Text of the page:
OK, so it's made up. But that must reflect the thinking at Burlington Township High School in New Jersey, which last month held a mock hostage-taking and school shooting training scenario. As the Burlington County Times reported, the perpetrators in this scenario were "members of a right-wing fundamentalist group called the 'New Crusaders' who don't believe in separation of church and state" and who "went to the school seeking justice because the daughter of one had been expelled for praying before class."
These "Christian terrorists" also shot several students and took 10 hostages. Remember, they were supposedly angry that a girl was expelled for praying. Sound feasible?
Well, imagine for a moment the confused frustration of being a leftist academic. You've spent your entire academic career warning friends, family, colleagues, and anyone else unfortunately in earshot of the dangers posed by fundamentalist religious zealots. You've been haunted by the nightmare of theocratic fanatics taking over your schools and letting kids pray, wish folks merry Christmas, and stop believing that they're essentially upgraded monkeys (a sort of DarwinSoft Primate™ 6.0).
And then one day it happened —fundamentalist religious extremists actually attacked your country. They killed your fellow countrymen for being infidels not prostrate before their god. And they're still issuing warnings of future attacks if Americans don't convert. For once in a lifetime of making wild predictions of imminent catastrophes (from mass starvation to the "obesity epidemic," from global cooling to global warming, and all the frights in between),
But — O cruel irony! — the zealots weren't the rich, white, heterosexual, Christian dads terrorizing New York City as they do on "Law & Order." Instead, they were Islamic radicals; i.e., minorities. Non-white peoples from the Middle East. Part of the Repressed Other.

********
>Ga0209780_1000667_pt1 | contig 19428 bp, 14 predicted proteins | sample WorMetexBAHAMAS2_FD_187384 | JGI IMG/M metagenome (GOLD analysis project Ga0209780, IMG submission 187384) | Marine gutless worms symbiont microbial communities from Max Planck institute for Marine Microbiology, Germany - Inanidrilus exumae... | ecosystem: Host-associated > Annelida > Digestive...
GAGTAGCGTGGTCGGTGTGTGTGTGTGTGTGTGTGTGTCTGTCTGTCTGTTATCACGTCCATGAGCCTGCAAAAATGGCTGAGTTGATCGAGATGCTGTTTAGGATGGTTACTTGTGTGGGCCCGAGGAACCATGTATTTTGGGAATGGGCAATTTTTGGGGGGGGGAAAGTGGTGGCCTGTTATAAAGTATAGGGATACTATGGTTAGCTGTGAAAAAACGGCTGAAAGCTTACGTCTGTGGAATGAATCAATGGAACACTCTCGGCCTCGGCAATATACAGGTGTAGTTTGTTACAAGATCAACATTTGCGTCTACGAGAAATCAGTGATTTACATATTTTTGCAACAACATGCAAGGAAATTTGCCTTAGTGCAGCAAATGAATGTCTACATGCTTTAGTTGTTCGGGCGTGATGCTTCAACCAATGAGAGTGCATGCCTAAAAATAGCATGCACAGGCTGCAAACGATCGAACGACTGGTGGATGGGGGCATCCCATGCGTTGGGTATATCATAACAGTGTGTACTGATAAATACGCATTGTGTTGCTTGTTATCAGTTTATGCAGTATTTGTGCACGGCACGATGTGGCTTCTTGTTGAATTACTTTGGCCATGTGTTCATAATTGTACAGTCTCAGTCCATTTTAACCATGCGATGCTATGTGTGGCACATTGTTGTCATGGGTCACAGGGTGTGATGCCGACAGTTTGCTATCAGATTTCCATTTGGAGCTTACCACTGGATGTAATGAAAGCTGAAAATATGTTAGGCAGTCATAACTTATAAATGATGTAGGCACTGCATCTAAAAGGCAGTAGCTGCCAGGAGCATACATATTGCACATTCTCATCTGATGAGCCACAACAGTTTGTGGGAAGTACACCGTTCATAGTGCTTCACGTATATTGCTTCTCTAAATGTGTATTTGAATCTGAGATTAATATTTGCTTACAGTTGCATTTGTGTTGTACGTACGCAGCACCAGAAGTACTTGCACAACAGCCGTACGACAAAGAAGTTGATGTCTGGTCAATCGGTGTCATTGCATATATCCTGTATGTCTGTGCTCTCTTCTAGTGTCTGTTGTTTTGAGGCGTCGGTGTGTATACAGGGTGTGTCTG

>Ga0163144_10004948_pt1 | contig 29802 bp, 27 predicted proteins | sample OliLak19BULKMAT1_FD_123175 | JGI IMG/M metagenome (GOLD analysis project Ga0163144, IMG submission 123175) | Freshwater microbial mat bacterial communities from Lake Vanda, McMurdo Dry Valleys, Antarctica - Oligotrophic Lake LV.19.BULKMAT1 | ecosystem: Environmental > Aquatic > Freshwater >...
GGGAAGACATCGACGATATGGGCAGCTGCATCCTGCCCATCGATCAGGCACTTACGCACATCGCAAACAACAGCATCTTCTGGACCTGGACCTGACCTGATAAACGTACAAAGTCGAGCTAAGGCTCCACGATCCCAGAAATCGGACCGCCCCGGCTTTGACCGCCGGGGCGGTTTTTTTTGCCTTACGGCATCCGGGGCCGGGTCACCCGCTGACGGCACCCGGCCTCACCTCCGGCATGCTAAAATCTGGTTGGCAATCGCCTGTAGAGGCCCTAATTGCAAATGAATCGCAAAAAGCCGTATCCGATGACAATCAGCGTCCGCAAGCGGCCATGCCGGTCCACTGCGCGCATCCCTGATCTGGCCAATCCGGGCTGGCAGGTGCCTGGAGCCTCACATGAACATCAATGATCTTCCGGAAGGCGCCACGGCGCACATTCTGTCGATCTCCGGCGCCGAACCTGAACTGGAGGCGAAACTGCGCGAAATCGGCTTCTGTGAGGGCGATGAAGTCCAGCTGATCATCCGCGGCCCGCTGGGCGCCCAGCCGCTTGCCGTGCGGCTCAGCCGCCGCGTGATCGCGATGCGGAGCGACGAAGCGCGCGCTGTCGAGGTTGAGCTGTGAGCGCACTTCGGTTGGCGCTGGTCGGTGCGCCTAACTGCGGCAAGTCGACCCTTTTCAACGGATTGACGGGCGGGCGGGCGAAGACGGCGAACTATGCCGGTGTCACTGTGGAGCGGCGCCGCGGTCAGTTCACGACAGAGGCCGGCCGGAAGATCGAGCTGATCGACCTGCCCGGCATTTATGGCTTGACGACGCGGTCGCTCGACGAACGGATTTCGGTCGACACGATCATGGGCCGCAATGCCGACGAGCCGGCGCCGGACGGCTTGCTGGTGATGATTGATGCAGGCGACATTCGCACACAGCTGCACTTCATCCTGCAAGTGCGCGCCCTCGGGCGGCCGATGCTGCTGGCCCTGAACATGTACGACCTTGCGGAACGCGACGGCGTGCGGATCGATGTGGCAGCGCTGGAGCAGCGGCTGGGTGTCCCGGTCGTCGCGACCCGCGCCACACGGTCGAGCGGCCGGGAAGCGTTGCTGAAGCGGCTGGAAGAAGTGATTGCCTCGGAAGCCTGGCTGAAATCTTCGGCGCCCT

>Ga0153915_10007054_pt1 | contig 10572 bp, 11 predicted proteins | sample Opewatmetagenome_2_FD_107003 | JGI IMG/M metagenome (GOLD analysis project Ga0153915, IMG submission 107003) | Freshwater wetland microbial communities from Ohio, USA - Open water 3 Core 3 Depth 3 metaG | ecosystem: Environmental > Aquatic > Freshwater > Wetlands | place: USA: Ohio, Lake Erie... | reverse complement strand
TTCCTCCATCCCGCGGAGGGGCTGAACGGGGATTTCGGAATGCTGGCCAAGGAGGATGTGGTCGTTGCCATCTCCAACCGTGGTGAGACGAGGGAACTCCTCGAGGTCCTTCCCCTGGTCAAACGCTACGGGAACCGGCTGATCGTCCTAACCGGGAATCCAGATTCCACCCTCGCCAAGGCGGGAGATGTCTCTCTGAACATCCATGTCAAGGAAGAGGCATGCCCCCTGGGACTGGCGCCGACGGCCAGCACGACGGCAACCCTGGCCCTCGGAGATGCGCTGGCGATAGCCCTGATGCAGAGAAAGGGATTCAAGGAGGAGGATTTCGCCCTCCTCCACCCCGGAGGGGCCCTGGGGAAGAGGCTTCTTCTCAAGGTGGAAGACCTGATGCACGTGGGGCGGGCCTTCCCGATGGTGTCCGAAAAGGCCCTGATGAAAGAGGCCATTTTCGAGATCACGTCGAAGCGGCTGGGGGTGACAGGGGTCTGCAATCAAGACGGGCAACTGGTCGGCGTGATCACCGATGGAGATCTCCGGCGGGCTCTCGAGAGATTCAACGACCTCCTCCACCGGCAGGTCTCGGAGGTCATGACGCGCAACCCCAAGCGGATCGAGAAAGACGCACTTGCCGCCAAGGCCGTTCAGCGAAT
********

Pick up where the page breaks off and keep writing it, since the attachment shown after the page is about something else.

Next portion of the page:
They were, in a word, multicultural.
So you were preempted from enjoying your rare moment in sunny correctness. You couldn't join in the outrage shared by your fellow citizens. An intimate, inseparable part of being a leftist academic is celebrating multiculturalism. But what if "multicultural persons" do something horrific? You can't celebrate, but you can defend, and in your defense you can channel all your frustration and outrage against a "proper" scapegoat — the United States of America.
In recent years, you've seen the multicultural religious zealots continue to threaten and attack "infidels," even those in education. In 2002 Islamic extremist snipers amid a killing spree shot a 13-year-old boy outside a Bowie, Maryland middle school, and later they left a note for investigators that said "Your children are not safe, anywhere, at any time." Last year an Islamic radical at the University of North Carolina at Chapel Hill rented a Jeep and tried to kill fellow students for Allah. Islamic extremists have attacked schools and killed schoolchildren in Russia, Indonesia, Thailand and Iraq.
Last month, the Federal Bureau of Investigation issued an alert to police across the nation that foreign suspects tied to extremist groups had signed up to drive school buses.
What this means is that leftist academics now must prepare and train for attacks on them and the children in their care by people they can't admit as dangerous. What are they to do? Practice responding to generic attacks? That'd be a good idea, right? It would also help prepare schools for such attacks as happened last fall in Lancaster, Pennsylvania, where a man took over an Amish schoolhouse and shot 10 girls, killing five, and in Bailey, Colorado, where a homeless man took several hostages, sexually assaulted six girls before killing one of them and himself.
No, no, no. The answer at Burlington Township was to pivot back on the "fundamentalist religious zealot" part, but pretend the threat is from Christians. This solves every conceivable problem — that is, every problem conceivable to leftist academics (obviously, smearing and offending Christians isn't a problem). They get the necessary training in without the guilt or the scary missives from the Council on American-Islamic Relations.
Oh, and if they teach the kids to fear Christians, that'd just be gravy.